Merged Marketing Podcast

172 – How We Wrote ‘Drop The Mic Marketing’ with Mike Ulmer

In today’s episode, I talk with my co-author, Mike Ulmer. We are talking about ‘How We Wrote ‘Drop The Mic Marketing .’ Mike’s bio speaks volumes: Aside from co-authoring Jason’s debut book ‘Drop The Mic Marketing,’ Mike Ulmer has had an illustrious 25-year career in journalism, having worked for the Woodstock Sentinel-Review, The Hamilton Spectator, The Hockey News, Southam News, National Post, and The Toronto Sun, where he served as a sports columnist for seven years. He has also authored 12 books, and his opinion pieces have been featured in the four major Toronto-based dailies: The Sun, The Globe and Mail, The National Post, and The Toronto Star.
I asked Mike about the process of information gathering, which included him asking me “business-unrelated” personal questions. He clearly explains the necessity to establish a comfortable environment where they can trust that the author is a good listener. It gives the reader clarity of who you are, what and why you did the things you did.
Next, I pose to Mike the question of what comes after the research process. He says that he and his team referred to the recorded audio manuscript to keep up with the authenticity of my story. Mike says it was the first time he worked with a “Japanese figure in gangster rapper” who loved doing music but loved marketing the music. He says he was drawn to my evolution from singing behind the mic to talking behind the mic to doing digital marketing, which he rightly observes is where my heart is.
Moving on, we talk about the relevance of baseball player Joe Dimaggio in the book. Mike illustrates how Dimaggio became a successful brand ambassador, having evolved from a baseball player. It perfectly relates to my story as a former “failed rockstar” to a well-performing digital marketer.
Next, I seek from Mike some of the hacks in research for the book’s direction. Mike admits he has no secret tricks but relies on his brain, which naturally harbors information. He has a head with a library of ideas.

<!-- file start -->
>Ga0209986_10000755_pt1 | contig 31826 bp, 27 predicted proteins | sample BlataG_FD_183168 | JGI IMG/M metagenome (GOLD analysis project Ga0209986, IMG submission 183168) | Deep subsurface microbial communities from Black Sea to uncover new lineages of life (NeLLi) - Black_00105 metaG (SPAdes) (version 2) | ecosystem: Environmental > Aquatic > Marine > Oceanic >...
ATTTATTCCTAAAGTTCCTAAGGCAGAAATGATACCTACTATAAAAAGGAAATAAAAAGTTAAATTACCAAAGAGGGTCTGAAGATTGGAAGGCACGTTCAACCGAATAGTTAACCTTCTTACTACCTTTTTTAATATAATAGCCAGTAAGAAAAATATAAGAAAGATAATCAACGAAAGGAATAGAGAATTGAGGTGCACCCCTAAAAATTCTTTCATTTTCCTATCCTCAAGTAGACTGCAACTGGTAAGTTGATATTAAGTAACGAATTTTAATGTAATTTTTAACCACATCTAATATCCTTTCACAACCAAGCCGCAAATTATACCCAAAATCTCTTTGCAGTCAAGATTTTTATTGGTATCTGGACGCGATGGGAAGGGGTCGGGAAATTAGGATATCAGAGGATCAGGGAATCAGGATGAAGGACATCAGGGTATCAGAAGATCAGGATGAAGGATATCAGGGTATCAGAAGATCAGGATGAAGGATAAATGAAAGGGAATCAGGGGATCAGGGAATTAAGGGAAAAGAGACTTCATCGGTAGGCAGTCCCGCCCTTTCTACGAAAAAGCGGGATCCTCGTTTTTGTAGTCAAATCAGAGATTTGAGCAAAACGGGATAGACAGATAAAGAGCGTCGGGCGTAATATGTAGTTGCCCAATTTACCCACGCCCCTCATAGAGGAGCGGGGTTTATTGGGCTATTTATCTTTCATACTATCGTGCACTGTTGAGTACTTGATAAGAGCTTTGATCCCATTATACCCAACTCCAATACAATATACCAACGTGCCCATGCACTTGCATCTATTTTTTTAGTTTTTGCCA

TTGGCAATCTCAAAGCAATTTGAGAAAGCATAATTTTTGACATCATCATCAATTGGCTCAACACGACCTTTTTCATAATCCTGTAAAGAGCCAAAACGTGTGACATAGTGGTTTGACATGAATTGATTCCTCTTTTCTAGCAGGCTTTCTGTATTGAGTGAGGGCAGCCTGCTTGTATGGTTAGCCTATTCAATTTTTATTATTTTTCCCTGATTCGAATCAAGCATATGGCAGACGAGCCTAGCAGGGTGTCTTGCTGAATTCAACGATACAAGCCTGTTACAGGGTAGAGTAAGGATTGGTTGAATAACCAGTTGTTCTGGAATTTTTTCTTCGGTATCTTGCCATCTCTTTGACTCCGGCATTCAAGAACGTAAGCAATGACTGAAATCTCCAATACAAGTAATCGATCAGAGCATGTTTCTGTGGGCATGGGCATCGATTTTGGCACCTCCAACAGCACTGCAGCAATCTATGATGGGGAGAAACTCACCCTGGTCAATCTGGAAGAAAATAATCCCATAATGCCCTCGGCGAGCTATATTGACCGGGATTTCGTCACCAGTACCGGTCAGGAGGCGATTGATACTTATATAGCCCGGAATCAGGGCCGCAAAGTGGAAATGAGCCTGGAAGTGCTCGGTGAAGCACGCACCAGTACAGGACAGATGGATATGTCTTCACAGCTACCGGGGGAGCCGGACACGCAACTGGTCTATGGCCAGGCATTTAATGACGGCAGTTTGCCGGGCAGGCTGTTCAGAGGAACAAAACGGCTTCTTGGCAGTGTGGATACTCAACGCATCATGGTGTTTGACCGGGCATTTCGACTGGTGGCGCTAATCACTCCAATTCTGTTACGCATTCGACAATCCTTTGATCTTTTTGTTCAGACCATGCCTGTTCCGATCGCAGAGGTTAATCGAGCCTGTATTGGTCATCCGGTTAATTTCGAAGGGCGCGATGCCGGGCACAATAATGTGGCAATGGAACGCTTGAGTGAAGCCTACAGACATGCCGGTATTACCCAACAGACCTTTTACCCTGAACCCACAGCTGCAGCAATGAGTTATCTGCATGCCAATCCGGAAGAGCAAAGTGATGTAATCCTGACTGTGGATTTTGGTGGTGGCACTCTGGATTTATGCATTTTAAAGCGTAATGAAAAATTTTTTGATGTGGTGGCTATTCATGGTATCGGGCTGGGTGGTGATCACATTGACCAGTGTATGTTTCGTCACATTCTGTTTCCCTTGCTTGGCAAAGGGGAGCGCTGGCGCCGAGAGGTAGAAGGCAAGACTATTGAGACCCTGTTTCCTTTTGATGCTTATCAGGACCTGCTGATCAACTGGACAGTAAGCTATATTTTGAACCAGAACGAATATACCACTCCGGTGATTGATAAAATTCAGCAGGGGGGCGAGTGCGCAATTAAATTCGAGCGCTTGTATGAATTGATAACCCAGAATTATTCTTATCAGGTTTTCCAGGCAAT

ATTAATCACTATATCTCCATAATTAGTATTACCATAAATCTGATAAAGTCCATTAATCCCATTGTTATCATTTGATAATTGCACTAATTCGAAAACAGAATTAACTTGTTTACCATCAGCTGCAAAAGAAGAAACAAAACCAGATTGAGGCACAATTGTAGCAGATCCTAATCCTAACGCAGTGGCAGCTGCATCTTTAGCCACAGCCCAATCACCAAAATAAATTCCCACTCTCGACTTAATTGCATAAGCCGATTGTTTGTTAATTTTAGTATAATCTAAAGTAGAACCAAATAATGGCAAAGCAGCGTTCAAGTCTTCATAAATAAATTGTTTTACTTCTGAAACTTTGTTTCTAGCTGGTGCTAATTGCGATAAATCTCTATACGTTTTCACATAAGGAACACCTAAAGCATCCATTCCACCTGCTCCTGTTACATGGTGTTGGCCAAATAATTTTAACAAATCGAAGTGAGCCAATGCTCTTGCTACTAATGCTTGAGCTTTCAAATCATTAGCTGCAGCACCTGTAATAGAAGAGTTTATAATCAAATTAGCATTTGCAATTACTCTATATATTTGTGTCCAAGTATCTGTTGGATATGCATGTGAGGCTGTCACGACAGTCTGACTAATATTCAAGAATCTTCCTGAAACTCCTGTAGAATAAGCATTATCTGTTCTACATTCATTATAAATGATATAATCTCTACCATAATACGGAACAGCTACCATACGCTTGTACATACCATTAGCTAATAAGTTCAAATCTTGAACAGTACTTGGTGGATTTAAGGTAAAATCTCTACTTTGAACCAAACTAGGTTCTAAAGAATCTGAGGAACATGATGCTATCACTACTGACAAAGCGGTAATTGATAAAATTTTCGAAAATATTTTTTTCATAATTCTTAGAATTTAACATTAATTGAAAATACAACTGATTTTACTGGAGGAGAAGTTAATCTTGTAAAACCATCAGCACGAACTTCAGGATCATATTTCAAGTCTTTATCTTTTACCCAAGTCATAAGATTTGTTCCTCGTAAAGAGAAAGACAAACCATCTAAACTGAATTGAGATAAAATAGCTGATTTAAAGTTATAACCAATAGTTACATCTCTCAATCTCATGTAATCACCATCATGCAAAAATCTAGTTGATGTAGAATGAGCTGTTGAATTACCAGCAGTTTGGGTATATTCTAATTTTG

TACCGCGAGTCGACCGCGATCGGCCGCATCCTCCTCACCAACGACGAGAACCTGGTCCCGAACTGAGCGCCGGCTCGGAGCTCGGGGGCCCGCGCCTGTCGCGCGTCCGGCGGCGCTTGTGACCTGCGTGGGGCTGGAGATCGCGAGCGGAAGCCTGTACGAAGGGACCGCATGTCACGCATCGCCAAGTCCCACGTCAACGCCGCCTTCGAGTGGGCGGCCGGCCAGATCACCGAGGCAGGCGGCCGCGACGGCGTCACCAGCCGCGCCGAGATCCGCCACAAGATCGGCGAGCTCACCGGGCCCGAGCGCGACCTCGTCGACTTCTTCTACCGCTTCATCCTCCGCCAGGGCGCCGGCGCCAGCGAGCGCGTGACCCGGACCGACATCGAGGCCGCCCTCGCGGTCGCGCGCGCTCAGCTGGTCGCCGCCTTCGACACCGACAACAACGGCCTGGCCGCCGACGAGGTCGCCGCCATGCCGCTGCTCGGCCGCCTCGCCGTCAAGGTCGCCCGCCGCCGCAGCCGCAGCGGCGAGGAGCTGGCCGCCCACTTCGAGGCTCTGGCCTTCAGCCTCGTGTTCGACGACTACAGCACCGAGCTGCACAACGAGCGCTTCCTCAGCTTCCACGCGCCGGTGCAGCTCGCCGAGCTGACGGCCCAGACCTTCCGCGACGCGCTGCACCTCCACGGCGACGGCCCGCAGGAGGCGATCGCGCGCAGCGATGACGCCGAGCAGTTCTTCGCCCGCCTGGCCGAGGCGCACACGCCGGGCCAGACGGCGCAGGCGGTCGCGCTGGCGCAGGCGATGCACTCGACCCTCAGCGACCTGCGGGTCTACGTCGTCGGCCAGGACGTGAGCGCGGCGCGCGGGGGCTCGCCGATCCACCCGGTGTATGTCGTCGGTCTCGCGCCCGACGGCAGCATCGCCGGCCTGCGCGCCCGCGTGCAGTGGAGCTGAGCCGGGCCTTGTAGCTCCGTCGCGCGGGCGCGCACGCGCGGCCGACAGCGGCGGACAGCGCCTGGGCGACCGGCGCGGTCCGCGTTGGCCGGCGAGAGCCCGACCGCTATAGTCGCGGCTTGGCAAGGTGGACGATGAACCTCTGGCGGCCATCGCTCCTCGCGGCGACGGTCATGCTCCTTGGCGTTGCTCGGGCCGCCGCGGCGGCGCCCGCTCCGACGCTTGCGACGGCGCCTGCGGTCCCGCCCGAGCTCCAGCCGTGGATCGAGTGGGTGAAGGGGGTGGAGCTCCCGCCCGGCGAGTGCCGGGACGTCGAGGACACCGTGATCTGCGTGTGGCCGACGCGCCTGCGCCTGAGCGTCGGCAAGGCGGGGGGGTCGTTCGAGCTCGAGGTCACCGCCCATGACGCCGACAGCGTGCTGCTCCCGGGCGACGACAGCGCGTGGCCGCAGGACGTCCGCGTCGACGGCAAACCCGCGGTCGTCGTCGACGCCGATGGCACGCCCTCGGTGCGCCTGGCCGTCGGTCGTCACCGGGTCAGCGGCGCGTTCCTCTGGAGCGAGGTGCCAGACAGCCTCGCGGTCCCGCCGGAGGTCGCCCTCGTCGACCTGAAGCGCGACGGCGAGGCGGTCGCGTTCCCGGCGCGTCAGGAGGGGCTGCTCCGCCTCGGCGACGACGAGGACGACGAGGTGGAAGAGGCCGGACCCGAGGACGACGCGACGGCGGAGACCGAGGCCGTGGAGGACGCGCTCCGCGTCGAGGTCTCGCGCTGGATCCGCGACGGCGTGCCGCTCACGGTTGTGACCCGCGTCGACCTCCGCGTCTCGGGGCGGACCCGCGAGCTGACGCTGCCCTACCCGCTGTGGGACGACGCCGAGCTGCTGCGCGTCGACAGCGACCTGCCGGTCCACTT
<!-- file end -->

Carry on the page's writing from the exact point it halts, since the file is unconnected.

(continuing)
Working on the initial script with the client – At this stage, Mike says he gathers just small details from the client. I was glad he threw in some cool superlatives to describe me: “a great client and fun guy .”A takeaway quote from him is, “Once you know who the principal star is, your book is done, for the rest is just details.”
Examples of other “failed Japanese rockstars” – Mike tells us a story of his former client, Mark, in his book “The 50-year-old Millenial.” Mark did not have a proposition, which is the foundation of every story in a book. In the book, he carves a more radical proposition for a fresh culture of servant leadership, challenging the conventional leadership style in business. My guest advises that you should not stop learning when writing a book because you get to review everything.
The exciting story of Ron Foxcroft – An official baseball referee, Ron spent US$300,000 on three Fox 40 whistles he invented that anyone did not want. The math wasn’t good at all. During one big match officials convention, he walked out to the compound in the middle of the night and blew his whistle loudly. The attending referees worldwide were startled by the sound of the whistle and wanted it immediately, marking the beginning of Ron’s empire.

Time stamps

  • (1:08) Introduction to today’s topic and guest
  • (2:19) Mike’s journey to writing books
  • (4:35) Information gathering during the initial stages
  • (9:25) What next after the research process
  • (14:40) The relevance of baseballer Joe Dimaggio
  • (16:07) Hacks in research for the direction of the book
  • (17:14) Working on the initial script with the client
  • (19:15) Examples of other “failed Japanese rockstars.”
  • (21:38) The exciting story of Ron Foxcroft

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